Halliburton Co. said profits more than doubled in the first quarter as a continued boom in onshore drilling in North America more than offset declines related to political turmoil in Northern Africa, delays in Iraq and a slowdown in the Gulf of Mexico.
Net income rose to $511 million, or 56 cents a share, up from $206 million, or 23 cents a share, a year earlier, said the oil field services giant, with dual headquarters in Houston and Dubai. Excluding a charge of $46 million related to its suspended operations in battle-torn Libya, the company said it earned $557 million, or 61 cents a share.
Revenue jumped 40 percent to $5.28 billion.
Analysts had forecast earnings of 58 cents on revenue of $4.9 billion, according to a poll by Thomson Reuters.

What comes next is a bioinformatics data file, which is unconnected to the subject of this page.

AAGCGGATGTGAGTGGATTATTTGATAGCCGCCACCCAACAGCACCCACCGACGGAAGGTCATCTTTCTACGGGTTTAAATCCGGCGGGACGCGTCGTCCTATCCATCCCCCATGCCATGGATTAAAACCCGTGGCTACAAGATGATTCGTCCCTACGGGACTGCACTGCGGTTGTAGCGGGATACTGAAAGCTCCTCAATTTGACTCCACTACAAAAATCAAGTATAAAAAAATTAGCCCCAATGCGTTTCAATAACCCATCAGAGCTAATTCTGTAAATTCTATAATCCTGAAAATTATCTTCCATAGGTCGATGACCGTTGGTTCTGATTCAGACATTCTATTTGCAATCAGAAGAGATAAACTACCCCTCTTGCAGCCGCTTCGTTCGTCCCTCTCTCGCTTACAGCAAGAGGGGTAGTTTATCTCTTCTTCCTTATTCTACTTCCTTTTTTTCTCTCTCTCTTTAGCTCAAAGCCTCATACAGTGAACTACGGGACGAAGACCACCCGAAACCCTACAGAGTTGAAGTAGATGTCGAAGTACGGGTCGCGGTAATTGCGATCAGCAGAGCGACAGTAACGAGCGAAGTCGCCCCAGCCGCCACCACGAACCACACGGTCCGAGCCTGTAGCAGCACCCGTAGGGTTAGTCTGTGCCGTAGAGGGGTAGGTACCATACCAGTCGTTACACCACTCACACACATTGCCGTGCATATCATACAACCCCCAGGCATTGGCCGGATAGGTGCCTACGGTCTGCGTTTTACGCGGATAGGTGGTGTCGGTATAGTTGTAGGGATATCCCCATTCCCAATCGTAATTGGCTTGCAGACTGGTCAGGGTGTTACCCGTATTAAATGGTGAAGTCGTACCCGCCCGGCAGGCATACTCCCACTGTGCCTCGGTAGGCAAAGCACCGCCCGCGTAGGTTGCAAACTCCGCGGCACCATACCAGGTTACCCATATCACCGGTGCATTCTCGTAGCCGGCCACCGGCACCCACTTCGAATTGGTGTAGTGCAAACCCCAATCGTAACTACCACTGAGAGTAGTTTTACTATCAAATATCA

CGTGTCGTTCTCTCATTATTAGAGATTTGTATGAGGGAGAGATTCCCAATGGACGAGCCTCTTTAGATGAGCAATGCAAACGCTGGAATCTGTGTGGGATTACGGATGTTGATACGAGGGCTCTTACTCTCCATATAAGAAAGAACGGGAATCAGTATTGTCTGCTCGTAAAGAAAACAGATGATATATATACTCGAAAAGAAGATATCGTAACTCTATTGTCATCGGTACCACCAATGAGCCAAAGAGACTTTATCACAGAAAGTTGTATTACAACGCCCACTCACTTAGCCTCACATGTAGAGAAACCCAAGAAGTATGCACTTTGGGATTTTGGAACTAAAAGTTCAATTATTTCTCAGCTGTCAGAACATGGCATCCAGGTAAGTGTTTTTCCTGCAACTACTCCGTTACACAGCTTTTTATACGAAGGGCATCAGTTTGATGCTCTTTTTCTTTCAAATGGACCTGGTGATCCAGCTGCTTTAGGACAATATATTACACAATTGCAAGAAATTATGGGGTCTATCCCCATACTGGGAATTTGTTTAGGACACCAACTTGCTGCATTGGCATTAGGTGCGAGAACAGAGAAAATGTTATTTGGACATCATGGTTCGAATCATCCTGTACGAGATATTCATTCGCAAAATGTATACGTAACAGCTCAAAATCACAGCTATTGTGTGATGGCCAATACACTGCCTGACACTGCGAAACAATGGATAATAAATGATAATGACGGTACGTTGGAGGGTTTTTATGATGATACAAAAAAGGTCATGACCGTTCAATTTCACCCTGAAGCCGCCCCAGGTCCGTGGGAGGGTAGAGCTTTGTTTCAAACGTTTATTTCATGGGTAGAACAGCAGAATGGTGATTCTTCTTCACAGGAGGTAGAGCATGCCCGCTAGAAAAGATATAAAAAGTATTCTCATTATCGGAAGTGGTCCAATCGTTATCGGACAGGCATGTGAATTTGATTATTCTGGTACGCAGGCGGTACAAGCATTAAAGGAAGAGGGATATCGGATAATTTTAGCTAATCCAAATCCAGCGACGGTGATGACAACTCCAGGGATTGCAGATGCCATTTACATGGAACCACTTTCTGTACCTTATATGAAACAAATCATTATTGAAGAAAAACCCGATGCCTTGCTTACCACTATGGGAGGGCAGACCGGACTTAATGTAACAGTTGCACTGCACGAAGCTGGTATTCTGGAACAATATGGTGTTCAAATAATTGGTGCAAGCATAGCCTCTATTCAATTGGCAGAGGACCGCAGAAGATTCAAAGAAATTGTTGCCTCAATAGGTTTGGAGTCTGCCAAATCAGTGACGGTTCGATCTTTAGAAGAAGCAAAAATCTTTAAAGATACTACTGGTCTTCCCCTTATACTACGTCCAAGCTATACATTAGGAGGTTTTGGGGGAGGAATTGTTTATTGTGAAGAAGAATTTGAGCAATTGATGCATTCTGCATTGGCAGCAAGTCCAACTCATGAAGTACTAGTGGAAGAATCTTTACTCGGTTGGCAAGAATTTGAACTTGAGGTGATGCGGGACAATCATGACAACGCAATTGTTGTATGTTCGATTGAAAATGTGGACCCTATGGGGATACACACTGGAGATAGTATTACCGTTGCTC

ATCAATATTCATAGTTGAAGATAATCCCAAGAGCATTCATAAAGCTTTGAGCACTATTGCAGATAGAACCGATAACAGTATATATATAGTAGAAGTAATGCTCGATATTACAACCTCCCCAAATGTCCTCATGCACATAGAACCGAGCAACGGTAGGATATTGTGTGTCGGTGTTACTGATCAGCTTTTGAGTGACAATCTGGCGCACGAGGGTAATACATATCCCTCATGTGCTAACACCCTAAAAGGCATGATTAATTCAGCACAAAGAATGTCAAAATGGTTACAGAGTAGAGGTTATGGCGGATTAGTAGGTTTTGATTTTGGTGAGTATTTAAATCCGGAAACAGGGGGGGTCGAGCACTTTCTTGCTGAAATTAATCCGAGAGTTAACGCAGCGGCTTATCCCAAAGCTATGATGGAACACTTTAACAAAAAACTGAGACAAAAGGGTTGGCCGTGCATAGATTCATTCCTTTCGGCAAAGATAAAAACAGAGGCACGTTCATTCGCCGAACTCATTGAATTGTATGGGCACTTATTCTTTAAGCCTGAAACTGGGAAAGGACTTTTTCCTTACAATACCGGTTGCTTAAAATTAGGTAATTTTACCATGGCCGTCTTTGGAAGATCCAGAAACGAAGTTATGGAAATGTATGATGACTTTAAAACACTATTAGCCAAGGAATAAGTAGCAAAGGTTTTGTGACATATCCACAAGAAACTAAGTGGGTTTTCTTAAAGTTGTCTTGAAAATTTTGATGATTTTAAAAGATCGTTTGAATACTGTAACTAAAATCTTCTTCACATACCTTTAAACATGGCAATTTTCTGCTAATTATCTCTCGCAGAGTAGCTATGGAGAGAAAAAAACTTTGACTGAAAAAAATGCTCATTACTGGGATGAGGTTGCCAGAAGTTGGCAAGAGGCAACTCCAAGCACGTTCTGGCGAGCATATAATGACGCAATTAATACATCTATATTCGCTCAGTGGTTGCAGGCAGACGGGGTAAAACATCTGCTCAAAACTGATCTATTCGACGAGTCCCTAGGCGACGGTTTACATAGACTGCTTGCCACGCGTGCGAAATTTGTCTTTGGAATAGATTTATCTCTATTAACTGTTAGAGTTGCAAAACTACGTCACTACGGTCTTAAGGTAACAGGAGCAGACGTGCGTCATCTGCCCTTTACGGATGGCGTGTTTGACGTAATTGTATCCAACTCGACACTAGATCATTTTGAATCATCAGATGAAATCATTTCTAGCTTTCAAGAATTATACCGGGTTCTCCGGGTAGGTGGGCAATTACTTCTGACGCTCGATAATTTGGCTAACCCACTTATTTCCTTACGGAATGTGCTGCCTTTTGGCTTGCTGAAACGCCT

Halliburton’s stock price was up 11 cents to $46.93 in mid morning trading on the New York Stock Exchange.
Halliburton, the first major oil and gas services firm to report quarterly earnings, attributed higher profits largely to the rise in drilling in the U.S. in shales and other so-called unconventional rock formations, where large natural gas and crude oil deposits have been found in recent years.
Halliburton is a leading provider of hydraulic fracturing services, the chief method used for cracking open such dense rock formations and which involves forcing millions of gallons of water, sand and chemicals into a well to release oil and gas.
The company said North American revenue climbed 75 percent while revenue from international operations increased 11 percent.
In a statement, Halliburton CEO Dave Lesar said he was “extremely pleased” by the first quarter results.
“North America delivered strong performance as margins progressed due to increased activity while Eastern Hemisphere operating income was significantly impacted by geopolitical events in North Africa, delays in Iraq, and